Just after the rebellious 50’s (think West Side Story) my mom’s image of the perfect woman was Hollywood’s Doris Day. Then the‘60s finally took hold and everything changed.
Propelled by principled opposition to outdated values, youth of the ’60s joined the countercultural fight for feminism, environmental awareness, civil rights and peace.
And many of us, during JFK’s term, bought into the vision of President Kennedy’s ‘Peace Corps’ – thinking we could change the world by promoting world peace and friendship: “ask not what your country can do for you…”
We were wrong: the “Cold War”, the Cuban Missile Crises, and JFK’s assassination … the end of “Camelot”.
Then the Beatles and the “British Invasion” happened … and the situation, although serious, didn’t seem hopeless any more.
We also embraced Dylan’s protest song ‘The Times They Are a-Changin’ and ‘If I Had a Hammer’ by Peter, Paul and Mary – who also sang John Lennon’s, ‘Give Peace a Chance’ at the historical “I Have a Dream” rally by Martin Luther King Jr.
Like the ‘50’s, our parents didn’t like our rebellious attitude – as the ‘60s song by Buffalo Springfield’s ‘For What It’s Worth’ seemed to capture: “Getting so much resistance from behind”.
Later, during our careers, we rebelled at work too and felt like ‘crash test dummies’ for our efforts, but we wanted those same hard-fought-for societal changes incorporated into business.
We never wanted to be anyone’s problem – but when you’re young and feel your back is up against the wall, you find out what you’re made of… what you’ve always been made of.
We may have been idealistic … with no clue how to go about things … but, like West Side Story rebelliousness, we knew what we were against: blind obedience.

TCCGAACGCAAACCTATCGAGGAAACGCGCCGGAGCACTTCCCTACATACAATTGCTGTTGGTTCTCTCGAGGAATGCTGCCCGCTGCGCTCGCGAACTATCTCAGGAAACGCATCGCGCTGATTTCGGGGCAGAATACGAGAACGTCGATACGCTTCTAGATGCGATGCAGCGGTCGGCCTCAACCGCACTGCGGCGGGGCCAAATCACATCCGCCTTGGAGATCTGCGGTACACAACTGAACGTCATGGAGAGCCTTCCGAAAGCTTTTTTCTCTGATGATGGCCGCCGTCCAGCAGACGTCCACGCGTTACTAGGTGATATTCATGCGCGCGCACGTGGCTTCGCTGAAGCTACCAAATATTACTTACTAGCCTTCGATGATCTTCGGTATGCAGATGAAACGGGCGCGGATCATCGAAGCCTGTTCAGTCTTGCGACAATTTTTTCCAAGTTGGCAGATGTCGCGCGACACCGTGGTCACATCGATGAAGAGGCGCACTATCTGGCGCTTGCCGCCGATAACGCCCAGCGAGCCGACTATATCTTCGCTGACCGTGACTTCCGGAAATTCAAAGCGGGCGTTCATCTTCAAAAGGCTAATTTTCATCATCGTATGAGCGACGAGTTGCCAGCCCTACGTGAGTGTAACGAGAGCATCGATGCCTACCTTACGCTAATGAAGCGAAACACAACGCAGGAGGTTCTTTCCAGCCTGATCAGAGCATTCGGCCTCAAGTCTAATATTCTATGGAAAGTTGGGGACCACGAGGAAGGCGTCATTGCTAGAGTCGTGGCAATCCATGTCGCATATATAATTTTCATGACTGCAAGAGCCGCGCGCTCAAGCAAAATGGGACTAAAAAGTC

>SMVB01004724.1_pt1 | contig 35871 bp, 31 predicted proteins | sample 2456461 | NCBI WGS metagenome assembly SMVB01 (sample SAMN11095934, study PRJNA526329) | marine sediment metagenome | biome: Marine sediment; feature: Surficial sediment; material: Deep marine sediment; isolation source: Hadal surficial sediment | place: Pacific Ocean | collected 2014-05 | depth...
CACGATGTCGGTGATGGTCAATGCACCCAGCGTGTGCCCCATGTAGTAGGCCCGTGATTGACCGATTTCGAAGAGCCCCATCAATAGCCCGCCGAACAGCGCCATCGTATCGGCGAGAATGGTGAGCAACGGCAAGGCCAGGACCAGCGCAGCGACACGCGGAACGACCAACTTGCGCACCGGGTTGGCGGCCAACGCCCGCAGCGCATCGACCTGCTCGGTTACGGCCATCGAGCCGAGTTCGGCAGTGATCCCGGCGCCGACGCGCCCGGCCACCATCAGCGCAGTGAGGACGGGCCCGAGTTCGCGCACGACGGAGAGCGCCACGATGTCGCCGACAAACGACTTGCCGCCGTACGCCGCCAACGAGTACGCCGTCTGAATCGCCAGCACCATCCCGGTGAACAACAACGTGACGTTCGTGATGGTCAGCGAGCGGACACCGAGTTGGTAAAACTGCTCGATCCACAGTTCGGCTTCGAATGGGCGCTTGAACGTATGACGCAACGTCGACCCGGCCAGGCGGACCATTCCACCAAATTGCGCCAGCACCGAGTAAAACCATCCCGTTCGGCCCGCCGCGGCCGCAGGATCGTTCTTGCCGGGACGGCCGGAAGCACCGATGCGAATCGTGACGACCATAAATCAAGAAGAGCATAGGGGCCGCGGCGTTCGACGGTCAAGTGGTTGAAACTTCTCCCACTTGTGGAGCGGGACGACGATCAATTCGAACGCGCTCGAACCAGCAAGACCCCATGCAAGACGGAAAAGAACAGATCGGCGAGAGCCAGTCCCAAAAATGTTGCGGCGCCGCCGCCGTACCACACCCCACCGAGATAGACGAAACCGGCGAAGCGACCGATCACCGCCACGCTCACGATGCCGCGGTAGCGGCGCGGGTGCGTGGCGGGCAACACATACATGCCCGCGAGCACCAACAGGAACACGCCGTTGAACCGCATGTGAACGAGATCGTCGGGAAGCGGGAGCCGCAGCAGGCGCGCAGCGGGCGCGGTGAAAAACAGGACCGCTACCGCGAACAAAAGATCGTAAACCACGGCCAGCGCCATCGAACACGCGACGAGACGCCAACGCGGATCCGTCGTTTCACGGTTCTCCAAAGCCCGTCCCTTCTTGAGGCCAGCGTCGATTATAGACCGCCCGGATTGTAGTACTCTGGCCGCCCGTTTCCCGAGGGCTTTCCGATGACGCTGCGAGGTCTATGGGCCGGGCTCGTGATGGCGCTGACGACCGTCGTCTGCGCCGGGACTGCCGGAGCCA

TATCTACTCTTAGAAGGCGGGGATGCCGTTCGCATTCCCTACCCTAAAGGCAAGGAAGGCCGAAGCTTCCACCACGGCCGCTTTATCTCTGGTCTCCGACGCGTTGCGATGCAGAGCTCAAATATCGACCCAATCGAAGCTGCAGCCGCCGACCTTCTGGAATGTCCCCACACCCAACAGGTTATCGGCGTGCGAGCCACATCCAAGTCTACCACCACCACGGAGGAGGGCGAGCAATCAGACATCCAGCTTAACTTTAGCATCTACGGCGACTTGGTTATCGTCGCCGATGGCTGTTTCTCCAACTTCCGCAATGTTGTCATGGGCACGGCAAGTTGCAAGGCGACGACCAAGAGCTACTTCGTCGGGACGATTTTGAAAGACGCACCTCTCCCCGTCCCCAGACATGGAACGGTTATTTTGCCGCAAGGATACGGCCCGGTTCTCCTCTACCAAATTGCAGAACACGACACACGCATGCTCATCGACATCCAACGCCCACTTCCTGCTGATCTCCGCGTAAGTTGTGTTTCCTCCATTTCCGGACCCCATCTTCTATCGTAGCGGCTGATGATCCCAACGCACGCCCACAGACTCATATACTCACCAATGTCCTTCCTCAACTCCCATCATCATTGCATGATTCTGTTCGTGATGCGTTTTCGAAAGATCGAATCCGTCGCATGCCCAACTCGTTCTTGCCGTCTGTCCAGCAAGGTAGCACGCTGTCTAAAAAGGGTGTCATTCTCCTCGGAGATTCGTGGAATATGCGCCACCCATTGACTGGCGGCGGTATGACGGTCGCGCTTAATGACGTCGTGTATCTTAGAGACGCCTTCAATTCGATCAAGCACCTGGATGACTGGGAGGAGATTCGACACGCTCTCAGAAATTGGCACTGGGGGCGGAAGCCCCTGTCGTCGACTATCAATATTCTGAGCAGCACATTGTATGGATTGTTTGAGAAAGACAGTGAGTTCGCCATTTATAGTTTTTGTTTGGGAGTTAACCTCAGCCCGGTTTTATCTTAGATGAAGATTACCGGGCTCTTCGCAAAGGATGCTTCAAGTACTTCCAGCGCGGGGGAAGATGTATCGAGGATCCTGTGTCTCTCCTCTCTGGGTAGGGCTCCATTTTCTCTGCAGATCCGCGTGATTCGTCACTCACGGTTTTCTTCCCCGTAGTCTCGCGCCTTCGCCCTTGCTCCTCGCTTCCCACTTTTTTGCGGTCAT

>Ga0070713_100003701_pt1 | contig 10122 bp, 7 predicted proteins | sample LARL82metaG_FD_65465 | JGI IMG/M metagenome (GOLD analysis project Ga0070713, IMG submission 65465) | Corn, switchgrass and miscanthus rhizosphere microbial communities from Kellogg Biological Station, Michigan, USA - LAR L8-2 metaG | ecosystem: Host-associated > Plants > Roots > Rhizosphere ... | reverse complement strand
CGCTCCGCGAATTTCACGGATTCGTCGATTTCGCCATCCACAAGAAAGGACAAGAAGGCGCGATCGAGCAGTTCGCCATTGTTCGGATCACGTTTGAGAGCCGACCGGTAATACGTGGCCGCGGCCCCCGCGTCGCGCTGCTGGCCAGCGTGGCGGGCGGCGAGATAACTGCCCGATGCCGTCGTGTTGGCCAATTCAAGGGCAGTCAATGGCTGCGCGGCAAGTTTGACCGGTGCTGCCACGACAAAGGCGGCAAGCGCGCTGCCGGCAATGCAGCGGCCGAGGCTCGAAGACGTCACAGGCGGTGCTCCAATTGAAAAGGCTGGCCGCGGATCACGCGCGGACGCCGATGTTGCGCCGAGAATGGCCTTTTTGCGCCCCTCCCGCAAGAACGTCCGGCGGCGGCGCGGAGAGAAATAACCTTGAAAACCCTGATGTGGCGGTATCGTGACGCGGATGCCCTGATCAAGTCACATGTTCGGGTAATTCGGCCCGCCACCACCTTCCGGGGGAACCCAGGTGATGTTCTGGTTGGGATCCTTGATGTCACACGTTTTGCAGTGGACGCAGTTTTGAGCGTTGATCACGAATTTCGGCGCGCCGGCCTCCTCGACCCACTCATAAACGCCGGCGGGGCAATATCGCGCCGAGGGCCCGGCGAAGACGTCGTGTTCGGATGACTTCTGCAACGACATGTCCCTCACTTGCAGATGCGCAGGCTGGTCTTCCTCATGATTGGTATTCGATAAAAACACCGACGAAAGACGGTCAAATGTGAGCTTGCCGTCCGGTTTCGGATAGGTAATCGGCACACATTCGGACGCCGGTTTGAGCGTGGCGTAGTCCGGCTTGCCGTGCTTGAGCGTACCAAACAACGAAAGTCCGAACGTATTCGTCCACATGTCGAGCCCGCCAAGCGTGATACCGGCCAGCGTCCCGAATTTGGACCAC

“Well some say life/ will beat you down
Break your heart/ steal your crown”
– Learning To Fly by Tom Petty
Suddenly, we grew up – the world changed and we got older. Many of our heroes burned out, died or just faded away. We were on our own.
“So I’ve started out/ for God knows where
I guess I’ll know/ when I get there”
To paraphrase Malcolm Muggeridge (host of the TV series A Third Testament), he said the existentialist philosopher Kierkegaard talked of those who stick their heads up, only to have them chopped off by life’s great scythe of leveling, saying: “… leap then … into the ever loving arms of God.” Some did.
Now, 50 years later, our kids are where we were – raising families and trying to live life responsibly.
A ‘Zoomer’ boomer message to today’s youth: cultivate inner peace.
You can only do what you can do. So, after presenting yourself to the world – quoting from the greatest minds – still, just be you. A good friend once advised, “Keep tilting at ‘windmills’, especially your own!”
“I’m learning to fly/ but I ain’t got wings/ Coming down/ is the hardest thing”
Yet, I’ve been blessed. I found my love, ‘Maria’… but unlike West Side Story’s tragic outcome, I’ve lived “happily ever after.”